Helen Danko and Jean Mauer Wellness Award first year recipient

When Helen passed in 2015, the outpouring of love from former DeSales students was overwhelming and a reflection of Helen’s true character.

Former students posts on the DeSales Facebook page announcing Helen’s passing

Helen would be part of the DeSales community until she fully retired in her late 70’s, after slowly cutting back her hours from 5 days to 1 day. Her reason for retirement was to turn her energy to helping care for her grandson Billy, one her son Bill’s children, who was born in 1997.

Helen and Billy

Her Grandchildren were her pride and joy. And she helped all she could with every one of them. Dustin, Georgene’s son was born in 1971, then came Ethan and Dylan, in 1989 and 1991, both Bill’s sons and later Roy, in 1999, Mariann’s Son.

Helen and Dustin her first born grandchild
Helen and Dustin
Helen and Ethan
Helen and Dylan
Helen and Billy
Helen and Roy

She was also blessed with one Great Grandchild, Ian, Dustin’s son, who was born in 2004.

Helen and Ian

Helen also had two Step-Grandchildren, Crystal and Dale; and two Step Great Grandchildren, Damian and Aiden.

Even in her later years Helen still had a childlike and playful outlook on life, despite all she had endured over the years. It was this childlike quality that made her the Best Grandmother any child could ask for.

From playing super hero; to lion, crawling on all fours; to coloring and painting; to playing with Legos and board games; and most of all baking cookies. Helen did whatever the Grandchildren wanted to do.

Helen playing lion with Ian and Roy
Helen with Ethan, Dylan, Billy and Roy after a ride on Thomas the Train
Helen and Roy making cutout cookies
Helen dressed as the “Grand Mummy” for Halloween, with Billy, Damian, Mariann and Roy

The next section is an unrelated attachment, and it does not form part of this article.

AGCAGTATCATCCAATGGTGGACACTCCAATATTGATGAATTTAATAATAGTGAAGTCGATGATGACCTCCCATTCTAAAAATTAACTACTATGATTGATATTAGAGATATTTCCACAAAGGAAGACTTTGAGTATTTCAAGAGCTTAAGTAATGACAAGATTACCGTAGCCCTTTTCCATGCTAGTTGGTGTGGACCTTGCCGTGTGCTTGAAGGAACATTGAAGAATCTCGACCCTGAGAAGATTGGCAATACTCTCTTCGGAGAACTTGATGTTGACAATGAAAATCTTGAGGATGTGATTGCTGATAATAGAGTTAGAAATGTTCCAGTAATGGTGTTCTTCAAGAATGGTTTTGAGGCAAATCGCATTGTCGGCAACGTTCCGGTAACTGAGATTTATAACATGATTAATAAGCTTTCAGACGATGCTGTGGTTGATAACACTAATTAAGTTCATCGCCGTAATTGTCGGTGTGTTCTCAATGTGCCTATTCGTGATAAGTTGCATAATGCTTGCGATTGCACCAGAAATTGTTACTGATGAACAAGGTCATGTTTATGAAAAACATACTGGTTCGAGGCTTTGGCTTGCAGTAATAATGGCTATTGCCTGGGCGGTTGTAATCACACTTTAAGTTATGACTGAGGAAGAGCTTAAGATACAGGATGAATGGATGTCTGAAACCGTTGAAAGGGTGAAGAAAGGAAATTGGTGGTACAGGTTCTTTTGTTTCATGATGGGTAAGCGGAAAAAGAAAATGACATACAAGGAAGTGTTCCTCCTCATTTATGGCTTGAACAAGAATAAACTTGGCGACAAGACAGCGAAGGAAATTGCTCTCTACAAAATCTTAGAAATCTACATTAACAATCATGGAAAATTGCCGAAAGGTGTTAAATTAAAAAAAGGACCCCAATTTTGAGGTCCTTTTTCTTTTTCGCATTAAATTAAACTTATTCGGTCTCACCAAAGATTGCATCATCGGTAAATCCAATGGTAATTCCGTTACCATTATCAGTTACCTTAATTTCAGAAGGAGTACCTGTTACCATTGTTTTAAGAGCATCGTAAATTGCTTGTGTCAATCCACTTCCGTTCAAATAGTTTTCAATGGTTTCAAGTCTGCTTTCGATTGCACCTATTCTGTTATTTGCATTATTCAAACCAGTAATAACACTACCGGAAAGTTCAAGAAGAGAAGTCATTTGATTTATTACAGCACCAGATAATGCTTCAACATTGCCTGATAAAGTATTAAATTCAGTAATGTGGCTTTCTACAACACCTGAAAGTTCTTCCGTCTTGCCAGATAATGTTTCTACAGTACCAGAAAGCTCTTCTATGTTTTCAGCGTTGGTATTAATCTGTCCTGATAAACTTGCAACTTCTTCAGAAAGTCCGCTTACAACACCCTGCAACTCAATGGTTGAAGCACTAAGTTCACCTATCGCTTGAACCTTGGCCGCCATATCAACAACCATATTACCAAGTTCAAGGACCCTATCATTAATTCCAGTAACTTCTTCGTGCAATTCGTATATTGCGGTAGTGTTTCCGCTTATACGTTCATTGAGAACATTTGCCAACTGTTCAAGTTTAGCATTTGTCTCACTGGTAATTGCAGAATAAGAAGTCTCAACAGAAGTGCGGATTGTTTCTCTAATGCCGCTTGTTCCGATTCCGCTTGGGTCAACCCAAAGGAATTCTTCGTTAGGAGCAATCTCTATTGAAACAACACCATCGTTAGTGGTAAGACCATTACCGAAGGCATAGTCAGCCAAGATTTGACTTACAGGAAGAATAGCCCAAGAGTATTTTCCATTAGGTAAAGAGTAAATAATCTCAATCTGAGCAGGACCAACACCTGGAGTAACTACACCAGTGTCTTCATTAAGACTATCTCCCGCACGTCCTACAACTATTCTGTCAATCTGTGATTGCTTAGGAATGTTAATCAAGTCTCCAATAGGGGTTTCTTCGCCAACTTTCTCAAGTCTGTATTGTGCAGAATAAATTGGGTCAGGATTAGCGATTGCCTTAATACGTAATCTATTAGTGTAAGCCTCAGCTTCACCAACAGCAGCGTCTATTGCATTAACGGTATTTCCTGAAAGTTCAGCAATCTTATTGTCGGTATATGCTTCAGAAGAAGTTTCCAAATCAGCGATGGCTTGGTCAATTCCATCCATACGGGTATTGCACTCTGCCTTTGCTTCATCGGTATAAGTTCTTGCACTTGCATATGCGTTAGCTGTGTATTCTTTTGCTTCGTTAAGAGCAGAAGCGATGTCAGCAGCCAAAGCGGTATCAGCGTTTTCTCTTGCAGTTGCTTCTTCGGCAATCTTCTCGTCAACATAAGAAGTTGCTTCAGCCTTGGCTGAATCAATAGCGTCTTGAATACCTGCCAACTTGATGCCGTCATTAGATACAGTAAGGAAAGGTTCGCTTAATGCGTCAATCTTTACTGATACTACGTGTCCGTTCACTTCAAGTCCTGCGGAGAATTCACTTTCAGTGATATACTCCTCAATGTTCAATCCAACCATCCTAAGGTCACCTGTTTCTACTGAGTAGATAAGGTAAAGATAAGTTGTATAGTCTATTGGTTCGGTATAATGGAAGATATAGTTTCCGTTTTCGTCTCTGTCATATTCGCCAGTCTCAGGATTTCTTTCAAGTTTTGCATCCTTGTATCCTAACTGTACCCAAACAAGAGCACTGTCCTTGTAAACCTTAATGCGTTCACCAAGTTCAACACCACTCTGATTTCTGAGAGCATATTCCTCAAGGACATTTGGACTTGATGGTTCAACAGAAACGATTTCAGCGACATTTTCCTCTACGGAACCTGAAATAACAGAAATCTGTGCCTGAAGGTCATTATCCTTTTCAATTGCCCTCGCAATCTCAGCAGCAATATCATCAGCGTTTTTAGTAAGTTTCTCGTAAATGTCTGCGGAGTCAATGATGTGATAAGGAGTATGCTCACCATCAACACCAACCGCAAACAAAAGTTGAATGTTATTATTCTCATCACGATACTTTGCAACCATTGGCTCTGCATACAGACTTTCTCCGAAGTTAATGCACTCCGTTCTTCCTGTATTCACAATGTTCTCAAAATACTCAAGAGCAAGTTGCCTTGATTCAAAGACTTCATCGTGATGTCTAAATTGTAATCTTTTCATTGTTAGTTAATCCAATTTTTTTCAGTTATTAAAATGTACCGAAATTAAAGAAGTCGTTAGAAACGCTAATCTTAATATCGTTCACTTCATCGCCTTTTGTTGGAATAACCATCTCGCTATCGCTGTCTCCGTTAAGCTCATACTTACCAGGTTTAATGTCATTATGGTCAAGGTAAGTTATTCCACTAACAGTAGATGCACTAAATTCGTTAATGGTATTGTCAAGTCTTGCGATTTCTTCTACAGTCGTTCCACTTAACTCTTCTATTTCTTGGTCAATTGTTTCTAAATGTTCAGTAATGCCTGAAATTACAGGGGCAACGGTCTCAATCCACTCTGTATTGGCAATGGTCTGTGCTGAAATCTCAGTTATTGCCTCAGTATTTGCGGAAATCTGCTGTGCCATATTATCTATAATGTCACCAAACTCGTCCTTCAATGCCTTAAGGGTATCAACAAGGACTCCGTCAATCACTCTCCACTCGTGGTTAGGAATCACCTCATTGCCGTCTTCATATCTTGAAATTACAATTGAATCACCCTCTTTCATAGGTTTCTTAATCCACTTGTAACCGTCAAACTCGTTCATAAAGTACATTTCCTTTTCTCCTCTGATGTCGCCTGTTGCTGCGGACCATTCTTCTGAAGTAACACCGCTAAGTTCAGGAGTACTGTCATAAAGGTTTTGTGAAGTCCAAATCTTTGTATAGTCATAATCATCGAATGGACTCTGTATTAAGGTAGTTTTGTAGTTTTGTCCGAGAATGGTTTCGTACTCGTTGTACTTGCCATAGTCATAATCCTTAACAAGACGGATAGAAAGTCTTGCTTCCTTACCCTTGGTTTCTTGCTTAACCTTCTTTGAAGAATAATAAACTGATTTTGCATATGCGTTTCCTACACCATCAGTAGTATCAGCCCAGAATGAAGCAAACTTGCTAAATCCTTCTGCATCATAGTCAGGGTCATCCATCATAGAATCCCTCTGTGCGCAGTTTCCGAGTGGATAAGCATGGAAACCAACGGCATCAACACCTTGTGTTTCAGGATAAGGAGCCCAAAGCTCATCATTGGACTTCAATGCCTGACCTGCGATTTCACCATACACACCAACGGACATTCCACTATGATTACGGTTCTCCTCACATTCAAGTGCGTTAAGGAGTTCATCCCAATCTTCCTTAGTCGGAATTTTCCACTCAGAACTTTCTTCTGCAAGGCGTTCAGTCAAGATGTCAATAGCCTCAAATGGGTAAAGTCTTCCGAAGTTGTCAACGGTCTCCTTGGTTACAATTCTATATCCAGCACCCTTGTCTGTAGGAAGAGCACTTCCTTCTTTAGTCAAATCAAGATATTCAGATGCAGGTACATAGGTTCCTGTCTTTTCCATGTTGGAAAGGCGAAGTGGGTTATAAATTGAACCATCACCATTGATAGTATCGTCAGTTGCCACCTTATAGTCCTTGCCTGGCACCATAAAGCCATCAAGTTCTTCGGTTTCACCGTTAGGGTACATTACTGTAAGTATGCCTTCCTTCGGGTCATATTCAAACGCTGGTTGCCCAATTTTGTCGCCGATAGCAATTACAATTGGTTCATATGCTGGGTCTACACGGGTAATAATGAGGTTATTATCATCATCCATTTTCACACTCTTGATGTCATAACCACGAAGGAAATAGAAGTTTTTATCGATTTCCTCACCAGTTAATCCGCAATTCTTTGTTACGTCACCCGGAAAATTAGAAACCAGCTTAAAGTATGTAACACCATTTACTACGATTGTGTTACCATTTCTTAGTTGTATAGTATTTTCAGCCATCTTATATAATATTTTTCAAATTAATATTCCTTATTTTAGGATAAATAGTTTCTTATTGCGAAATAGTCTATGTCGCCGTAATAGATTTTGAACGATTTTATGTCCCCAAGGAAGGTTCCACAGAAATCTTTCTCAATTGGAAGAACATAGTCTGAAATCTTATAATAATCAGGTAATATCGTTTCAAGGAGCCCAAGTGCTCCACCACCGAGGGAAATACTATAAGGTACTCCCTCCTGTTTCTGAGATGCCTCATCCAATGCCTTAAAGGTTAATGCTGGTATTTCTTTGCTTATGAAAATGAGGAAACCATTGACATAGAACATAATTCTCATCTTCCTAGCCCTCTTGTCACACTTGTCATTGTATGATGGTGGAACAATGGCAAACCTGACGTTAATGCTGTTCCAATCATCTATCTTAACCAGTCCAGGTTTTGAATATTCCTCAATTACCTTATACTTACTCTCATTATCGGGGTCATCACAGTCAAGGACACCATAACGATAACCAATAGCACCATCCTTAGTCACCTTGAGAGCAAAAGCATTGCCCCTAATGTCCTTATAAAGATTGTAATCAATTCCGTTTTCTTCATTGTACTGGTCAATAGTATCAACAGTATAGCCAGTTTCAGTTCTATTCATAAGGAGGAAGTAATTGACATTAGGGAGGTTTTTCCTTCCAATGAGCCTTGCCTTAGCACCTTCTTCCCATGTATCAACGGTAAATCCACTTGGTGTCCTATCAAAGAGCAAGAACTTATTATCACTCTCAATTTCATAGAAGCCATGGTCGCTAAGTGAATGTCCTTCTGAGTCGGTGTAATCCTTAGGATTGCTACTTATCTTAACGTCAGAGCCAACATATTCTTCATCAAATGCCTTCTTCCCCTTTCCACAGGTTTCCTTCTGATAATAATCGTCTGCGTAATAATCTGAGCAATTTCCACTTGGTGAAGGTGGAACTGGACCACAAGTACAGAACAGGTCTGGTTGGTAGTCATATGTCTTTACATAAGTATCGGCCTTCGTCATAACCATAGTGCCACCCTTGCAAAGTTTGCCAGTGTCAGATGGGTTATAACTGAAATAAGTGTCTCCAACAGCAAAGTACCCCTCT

Helen with Billy, Ethan, Dylan and Roy

One of the best stories though is the time she and Billy got locked in the laundry room until Judi, Helen’s daughter-in-law got home from work. They were playing hide and seek, and when Billy found Helen in the laundry room he pulled the door closed behind him, thus locking the door from the outside. Helen made the best of it, singing songs, playing games and telling Billy they would play make believe hide and seek with Judi, so when she came home she could find them.

Needless to say, Judi was quite surprised when she came home and found them in the laundry room. She thought they were there to greet her, little did she know they had been locked in there for hours.

As my sister Pam has said, “Mom knew how to make the ordinary into something special.”

Over the years the Danko home got dubbed “Danko’s Bingen Inn” because of all the gatherings hosted by Helen. After Pam created a t-shirt for the family with a custom design, Mariann had a sign made to be displayed by the front door.
Another original creation by Pam honoring Helen’s amazing baking skills

Her family was her priority, and being able to spend time with them was what brought her pure joy. Whether it be with her immediate family, a visit with her sisters and their families, or large gatherings with the extended family, Helen would be beaming, swelling with love and gratitude for the greatest gift bestowed on her, family.